# phase diameter and phase compressibility in multiphaseEulerFoam solver

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 March 9, 2016, 07:06 phase diameter and phase compressibility in multiphaseEulerFoam solver #1 Member   Michael Frank Join Date: Aug 2012 Posts: 55 Rep Power: 12 Hello, I have recently started using OpenFOAM. Specifically, I am trying to model a multiphase/multicomponent bubble column-like problem. It seems to me that the multiphaseEulerFoam solver is perfectly suitable for this task. However, I have a couple of questions. First, for the calculation of the interphase interactions, the Eulerian model assumes that each phase forms bubbles of a constant diameter. In the absence of any experimental data, is there any empirical model that we can use to calculate this diameter? My second question regards the compressibility of each phase. The documentation states that the solver is for compressible fluid phases (http://cfd.direct/openfoam/user-guide/standard-solvers/). Glancing at the code however, I can see that the energy (or temperature) equation is not solved. Am I missing something? Finally, commercial software packages often consider a multiphase model called the mixture model (or at least that is what ANSYS is calling it). This is much more efficient than its Eulerian counterpart and might be suitable for my case. Does OpenFOAM have something equivalent? Thanks in advance for any help Mike Luttappy, Aabadani and erinsam like this.

 March 9, 2016, 17:02 #2 Senior Member   Kent Wardle Join Date: Mar 2009 Location: Illinois, USA Posts: 219 Rep Power: 19 Mike, 1. You are correct that the solver as released can handle a constant diameter only. There is a diameterModel class to add in other models and there is one that can handle size changes of bubbles due to external pressure changes. There are numerous equations in literature for estimating bubble size from properties and flow conditions. Not sure on accuracy. Probably more reliable is taking a case which the bubble size is 'known' to start. 2. multiphaseEulerFoam does not include compressibility. Depending on the version of OF you are using, twoPhaseEulerFoam might. 3. One of the main features of multiphaseEulerFoam is to enable euler-euler multiphase (momentum equation per phase with inter-phase drag) along with a VOF-style sharpened interface where this is needed. Fluent's 'mixture model' is a single shared momentum equation with a slip velocity to account for drag between phases. This is only appropriate for certain kinds of problems as the Fluent manual can tell you. Hope that helps. -Kent Luttappy and Aabadani like this.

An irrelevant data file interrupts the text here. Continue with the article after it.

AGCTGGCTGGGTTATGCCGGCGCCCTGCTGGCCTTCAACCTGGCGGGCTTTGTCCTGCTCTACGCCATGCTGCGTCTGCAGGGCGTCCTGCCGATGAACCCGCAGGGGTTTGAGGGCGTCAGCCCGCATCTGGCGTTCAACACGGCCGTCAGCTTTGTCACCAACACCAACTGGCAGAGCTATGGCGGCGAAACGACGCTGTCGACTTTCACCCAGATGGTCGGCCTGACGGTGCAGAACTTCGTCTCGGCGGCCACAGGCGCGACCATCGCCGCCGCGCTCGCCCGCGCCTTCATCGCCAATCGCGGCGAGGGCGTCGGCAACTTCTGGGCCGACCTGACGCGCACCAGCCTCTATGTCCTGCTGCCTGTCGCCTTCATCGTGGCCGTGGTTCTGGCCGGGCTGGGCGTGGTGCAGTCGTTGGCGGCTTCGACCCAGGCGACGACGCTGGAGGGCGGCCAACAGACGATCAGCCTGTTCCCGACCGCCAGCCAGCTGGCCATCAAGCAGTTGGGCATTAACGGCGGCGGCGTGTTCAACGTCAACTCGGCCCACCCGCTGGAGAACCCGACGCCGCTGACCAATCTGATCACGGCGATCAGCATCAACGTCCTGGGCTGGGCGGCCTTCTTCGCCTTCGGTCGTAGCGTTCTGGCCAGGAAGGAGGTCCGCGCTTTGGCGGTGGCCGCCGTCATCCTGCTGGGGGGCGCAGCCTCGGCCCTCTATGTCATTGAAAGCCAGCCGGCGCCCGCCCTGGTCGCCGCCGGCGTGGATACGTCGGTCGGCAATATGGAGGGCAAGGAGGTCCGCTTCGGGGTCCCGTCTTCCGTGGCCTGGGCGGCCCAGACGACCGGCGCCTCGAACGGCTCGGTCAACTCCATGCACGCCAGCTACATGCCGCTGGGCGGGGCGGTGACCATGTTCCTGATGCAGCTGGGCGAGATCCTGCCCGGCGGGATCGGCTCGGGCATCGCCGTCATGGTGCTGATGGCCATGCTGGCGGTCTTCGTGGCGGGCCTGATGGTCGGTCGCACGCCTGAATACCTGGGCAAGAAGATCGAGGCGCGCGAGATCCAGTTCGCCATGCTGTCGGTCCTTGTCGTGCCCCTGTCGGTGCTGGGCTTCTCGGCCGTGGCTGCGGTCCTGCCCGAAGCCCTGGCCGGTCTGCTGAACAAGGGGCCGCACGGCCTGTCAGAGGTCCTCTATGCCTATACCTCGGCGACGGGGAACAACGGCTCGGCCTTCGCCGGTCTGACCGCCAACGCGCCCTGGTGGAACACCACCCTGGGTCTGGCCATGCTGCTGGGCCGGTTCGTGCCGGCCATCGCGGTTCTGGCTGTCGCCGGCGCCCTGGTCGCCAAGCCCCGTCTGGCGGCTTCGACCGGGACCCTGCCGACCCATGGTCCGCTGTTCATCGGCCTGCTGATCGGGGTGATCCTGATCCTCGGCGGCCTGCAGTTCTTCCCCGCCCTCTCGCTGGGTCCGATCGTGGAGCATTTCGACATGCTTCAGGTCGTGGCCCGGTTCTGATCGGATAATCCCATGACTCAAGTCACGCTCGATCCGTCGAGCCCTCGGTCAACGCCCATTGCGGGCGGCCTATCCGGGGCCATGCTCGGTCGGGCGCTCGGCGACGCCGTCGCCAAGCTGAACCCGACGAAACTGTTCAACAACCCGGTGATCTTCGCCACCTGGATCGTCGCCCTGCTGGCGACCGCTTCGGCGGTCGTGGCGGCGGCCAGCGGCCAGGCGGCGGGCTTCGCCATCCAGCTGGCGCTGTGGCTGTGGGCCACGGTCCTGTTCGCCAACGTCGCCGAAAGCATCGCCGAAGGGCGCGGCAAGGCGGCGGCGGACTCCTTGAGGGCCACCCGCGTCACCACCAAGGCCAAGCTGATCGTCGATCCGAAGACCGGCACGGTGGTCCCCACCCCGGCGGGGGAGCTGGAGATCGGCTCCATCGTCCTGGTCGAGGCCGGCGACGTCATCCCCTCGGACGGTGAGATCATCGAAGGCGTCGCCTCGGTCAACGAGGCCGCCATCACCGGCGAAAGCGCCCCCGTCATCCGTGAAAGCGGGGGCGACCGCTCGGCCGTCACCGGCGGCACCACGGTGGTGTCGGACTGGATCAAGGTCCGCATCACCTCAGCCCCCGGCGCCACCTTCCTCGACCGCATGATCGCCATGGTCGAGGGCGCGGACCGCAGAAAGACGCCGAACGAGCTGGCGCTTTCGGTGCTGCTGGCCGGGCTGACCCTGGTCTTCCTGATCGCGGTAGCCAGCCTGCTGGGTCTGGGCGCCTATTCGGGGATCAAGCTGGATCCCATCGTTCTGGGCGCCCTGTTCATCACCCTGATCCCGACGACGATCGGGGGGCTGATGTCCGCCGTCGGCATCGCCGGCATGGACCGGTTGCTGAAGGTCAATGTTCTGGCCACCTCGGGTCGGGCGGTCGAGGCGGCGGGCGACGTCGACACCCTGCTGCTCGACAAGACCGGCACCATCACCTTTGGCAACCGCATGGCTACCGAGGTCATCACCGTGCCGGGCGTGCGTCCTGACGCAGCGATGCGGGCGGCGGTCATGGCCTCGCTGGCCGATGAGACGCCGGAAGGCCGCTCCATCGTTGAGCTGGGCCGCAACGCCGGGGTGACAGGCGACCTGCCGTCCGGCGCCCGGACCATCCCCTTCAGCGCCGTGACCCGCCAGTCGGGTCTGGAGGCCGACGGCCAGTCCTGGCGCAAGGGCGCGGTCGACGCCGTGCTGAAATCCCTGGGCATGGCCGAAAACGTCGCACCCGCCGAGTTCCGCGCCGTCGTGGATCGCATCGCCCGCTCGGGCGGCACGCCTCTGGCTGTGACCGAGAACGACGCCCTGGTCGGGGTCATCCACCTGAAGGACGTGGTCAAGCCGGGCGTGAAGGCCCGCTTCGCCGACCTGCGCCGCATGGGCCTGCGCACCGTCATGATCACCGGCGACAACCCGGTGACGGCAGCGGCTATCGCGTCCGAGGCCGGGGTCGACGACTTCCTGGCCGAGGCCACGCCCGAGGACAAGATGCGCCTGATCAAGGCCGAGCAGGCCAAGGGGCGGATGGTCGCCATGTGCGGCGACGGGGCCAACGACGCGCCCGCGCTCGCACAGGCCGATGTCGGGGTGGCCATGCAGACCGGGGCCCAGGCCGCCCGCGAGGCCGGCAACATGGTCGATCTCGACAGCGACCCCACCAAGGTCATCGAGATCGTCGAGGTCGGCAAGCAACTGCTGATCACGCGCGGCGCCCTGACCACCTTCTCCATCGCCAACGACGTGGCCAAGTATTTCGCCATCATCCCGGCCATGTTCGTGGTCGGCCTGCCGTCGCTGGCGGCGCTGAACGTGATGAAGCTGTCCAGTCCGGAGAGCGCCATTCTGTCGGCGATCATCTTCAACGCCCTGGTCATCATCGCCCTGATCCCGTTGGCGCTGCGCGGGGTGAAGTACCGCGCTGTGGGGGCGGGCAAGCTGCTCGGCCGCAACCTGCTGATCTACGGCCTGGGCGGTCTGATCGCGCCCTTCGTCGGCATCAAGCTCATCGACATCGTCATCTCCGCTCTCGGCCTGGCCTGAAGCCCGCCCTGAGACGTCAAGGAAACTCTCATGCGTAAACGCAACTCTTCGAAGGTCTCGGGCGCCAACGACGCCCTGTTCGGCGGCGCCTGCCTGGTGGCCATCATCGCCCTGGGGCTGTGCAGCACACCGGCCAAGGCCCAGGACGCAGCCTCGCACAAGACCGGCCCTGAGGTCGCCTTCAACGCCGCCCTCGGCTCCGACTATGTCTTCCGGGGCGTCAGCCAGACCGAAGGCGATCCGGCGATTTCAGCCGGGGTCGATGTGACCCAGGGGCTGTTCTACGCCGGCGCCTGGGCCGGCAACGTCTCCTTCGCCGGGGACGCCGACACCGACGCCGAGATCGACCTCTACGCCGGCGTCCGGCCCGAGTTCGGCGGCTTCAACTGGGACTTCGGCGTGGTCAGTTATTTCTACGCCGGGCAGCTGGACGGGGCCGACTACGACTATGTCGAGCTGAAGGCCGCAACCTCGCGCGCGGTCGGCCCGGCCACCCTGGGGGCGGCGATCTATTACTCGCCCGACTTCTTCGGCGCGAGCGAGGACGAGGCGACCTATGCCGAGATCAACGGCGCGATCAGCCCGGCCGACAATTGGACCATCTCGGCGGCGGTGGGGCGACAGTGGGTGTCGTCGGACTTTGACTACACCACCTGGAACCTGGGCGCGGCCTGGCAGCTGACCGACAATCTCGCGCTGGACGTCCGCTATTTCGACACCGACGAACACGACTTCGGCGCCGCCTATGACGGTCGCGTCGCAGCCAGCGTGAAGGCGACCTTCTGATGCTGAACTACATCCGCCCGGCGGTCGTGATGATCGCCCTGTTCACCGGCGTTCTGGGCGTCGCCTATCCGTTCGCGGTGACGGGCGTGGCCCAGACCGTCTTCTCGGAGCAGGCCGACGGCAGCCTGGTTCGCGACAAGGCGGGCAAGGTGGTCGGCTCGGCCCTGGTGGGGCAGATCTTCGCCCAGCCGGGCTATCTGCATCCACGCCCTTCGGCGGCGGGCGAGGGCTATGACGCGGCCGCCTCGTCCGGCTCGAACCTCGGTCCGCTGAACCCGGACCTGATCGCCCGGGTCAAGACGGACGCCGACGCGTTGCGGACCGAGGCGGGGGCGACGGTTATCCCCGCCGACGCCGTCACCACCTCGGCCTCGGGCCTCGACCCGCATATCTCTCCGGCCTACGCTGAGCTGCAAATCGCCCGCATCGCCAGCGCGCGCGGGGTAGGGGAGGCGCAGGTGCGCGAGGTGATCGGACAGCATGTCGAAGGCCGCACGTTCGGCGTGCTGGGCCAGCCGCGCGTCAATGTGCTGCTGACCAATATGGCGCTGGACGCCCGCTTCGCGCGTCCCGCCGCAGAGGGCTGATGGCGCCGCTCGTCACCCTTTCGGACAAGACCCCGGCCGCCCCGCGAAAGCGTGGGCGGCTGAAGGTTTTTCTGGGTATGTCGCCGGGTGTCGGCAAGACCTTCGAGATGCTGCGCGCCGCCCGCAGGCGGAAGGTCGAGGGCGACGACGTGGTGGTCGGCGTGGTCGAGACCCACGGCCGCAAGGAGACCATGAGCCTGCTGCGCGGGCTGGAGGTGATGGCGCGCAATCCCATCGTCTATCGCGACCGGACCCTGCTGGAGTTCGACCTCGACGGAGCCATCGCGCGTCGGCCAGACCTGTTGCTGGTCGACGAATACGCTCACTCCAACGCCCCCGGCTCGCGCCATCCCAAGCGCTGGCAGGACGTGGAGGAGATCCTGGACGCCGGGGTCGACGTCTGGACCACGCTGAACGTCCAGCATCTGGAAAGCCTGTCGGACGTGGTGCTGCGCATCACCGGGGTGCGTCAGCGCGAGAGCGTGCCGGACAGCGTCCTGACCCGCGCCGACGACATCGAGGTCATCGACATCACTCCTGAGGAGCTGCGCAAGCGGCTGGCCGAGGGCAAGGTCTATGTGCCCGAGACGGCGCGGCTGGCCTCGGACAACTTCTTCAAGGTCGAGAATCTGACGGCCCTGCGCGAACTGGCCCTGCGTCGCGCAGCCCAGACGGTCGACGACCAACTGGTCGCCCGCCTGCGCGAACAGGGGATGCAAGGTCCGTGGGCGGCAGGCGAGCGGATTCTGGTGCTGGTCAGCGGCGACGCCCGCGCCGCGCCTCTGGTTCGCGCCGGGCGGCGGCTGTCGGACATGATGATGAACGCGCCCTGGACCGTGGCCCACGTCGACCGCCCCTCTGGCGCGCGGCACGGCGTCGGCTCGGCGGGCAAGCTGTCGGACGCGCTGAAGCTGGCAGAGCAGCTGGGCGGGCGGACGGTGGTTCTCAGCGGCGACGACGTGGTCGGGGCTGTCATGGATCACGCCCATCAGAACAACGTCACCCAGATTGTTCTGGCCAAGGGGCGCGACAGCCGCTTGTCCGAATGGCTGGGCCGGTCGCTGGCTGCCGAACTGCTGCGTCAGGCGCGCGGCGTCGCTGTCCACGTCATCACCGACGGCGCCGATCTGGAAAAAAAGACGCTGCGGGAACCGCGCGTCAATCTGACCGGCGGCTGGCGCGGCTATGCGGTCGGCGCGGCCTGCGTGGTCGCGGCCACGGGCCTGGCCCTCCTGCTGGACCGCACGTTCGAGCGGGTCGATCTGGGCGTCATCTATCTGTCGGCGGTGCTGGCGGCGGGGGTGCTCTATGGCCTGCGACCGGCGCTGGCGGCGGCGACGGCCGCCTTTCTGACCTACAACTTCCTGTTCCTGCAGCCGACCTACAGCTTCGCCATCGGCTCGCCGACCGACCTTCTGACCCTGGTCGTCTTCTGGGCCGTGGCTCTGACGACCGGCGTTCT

March 14, 2016, 06:13 #3 Member   Michael Frank Join Date: Aug 2012 Posts: 55 Rep Power: 12 Hi Kent, Thanks for your reply. It is indeed very useful. Regarding the diameter model, I see that I can use the isothermalDiameter model. To use this do I simply specify it in the transportProperties dictionary? Looking at the code I understand that there is no need for programming and recompiling the solver. As for the compressibility, is it possible to adjust the code to be compressible (i.e. following a similar approach to the twoPhaseEuler solver) or is this a much more complicated task? Thanks again for your help Mike